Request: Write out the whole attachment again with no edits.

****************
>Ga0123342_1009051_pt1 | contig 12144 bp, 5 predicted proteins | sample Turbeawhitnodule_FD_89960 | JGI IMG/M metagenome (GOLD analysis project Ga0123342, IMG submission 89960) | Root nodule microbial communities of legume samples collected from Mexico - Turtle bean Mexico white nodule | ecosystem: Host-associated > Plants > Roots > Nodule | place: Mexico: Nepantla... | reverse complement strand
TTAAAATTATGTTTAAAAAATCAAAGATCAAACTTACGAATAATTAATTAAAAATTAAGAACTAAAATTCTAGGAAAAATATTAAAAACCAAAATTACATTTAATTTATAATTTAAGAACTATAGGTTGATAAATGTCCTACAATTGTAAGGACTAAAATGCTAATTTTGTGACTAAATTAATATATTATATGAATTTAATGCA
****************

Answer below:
>Ga0123342_1009051_pt1 | contig 12144 bp, 5 predicted proteins | sample Turbeawhitnodule_FD_89960 | JGI IMG/M metagenome (GOLD analysis project Ga0123342, IMG submission 89960) | Root nodule microbial communities of legume samples collected from Mexico - Turtle bean Mexico white nodule | ecosystem: Host-associated > Plants > Roots > Nodule | place: Mexico: Nepantla... | reverse complement strand
TTAAAATTATGTTTAAAAAATCAAAGATCAAACTTACGAATAATTAATTAAAAATTAAGAACTAAAATTCTAGGAAAAATATTAAAAACCAAAATTACATTTAATTTATAATTTAAGAACTATAGGTTGATAAATGTCCTACAATTGTAAGGACTAAAATGCTAATTTTGTGACTAAATTAATATATTATATGAATTTAATGCA